The Role of Field Choice on Racial Differences in College Completion Rates
Anita H. Yuan, University of California, Los Angeles
Previous researchers have looked at how initial major choice affects college completion. However, a high percentage of students change majors within their first year of college (NCES 2001). Economic returns to a college education differ across fields (Berger 1988; NCES 2001) and so changing majors can affect the probability that one will continue with their schooling because the costs and benefits to pursuing postsecondary education may be different for the new field. In this paper I argue that occupation-specific social capital among Asians contributes to their higher college completion rates and that their achievement and probability of success varies by field of choice. Using data and the postsecondary transcript files from NELS: 88-00, I examine to what extent the higher completion rates of Asians in postsecondary schooling compared to whites, blacks and Hispanics is due to differences in choices of field of study.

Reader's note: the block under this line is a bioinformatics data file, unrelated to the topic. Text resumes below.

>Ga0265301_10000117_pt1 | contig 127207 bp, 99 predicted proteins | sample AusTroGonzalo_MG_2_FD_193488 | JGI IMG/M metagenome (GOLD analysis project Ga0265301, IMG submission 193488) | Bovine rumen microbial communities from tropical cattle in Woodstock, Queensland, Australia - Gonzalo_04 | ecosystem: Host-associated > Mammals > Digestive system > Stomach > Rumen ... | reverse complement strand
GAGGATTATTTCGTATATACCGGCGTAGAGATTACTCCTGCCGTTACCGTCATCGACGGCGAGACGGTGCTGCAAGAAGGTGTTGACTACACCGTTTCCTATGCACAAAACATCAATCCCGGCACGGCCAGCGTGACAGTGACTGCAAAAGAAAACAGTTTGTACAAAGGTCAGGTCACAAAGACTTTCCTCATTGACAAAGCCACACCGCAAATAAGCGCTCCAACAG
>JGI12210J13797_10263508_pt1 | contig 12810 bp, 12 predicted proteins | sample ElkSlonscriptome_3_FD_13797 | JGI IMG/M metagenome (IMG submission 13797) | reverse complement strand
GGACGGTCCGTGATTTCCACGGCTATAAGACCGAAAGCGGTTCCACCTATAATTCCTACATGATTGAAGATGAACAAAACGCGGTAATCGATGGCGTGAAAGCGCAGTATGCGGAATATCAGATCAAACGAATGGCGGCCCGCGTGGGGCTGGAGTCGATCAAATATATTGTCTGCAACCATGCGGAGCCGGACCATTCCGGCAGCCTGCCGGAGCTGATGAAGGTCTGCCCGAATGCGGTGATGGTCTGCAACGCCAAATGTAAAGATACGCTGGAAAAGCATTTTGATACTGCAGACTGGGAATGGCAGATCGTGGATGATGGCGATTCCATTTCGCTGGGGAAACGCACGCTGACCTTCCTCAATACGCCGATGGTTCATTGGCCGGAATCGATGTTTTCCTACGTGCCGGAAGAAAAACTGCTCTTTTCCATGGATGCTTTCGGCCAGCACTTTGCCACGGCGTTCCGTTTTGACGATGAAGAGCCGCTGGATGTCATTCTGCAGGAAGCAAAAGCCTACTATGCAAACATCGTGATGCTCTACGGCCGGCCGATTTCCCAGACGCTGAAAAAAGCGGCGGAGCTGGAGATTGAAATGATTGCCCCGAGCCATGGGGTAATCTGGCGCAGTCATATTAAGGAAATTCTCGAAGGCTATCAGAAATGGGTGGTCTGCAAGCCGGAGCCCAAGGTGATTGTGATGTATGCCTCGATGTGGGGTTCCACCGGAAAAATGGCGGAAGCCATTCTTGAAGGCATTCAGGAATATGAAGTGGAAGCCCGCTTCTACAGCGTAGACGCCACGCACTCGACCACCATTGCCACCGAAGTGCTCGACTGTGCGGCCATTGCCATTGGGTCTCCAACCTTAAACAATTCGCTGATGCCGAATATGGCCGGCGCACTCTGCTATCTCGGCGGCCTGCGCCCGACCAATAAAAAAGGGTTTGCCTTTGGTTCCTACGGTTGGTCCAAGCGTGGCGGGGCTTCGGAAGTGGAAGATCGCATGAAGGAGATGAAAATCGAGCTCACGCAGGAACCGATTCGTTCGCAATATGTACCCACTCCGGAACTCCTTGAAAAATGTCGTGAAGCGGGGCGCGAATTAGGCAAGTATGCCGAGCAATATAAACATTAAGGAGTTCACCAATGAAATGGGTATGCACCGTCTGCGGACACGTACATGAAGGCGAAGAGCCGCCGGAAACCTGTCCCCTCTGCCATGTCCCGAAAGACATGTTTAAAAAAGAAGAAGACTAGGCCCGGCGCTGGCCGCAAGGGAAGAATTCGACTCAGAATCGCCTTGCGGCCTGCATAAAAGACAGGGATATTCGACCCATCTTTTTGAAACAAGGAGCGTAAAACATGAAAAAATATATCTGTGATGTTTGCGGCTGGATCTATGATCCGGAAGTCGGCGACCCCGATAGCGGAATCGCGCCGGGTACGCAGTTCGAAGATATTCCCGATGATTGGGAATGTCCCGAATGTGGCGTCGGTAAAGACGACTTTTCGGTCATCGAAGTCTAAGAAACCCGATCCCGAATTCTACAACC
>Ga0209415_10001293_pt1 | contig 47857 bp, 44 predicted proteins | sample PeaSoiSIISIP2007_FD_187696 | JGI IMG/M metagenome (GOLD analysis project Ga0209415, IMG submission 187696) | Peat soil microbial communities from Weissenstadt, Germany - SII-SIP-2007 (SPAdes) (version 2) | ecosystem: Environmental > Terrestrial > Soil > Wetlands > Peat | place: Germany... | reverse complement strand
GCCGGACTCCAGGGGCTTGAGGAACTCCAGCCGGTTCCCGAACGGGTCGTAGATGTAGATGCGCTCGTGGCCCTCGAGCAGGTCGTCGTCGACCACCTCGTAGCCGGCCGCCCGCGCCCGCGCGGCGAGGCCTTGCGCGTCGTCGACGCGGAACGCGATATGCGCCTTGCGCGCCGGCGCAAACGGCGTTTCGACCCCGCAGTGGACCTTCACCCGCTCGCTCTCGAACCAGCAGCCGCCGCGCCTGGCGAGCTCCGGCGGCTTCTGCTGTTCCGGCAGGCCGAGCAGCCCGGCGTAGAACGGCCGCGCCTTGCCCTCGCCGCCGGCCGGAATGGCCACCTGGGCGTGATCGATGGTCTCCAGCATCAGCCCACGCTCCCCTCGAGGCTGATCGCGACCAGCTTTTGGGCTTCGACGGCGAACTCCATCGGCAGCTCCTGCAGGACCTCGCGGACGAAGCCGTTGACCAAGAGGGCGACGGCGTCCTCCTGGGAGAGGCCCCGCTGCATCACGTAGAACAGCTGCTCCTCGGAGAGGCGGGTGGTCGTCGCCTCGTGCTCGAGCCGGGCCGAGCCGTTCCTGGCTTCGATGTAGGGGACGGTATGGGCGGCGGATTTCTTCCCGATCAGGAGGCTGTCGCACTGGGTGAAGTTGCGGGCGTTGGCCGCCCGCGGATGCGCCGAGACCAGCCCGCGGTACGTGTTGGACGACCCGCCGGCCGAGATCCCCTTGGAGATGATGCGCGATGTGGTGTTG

Presented in Poster Session 1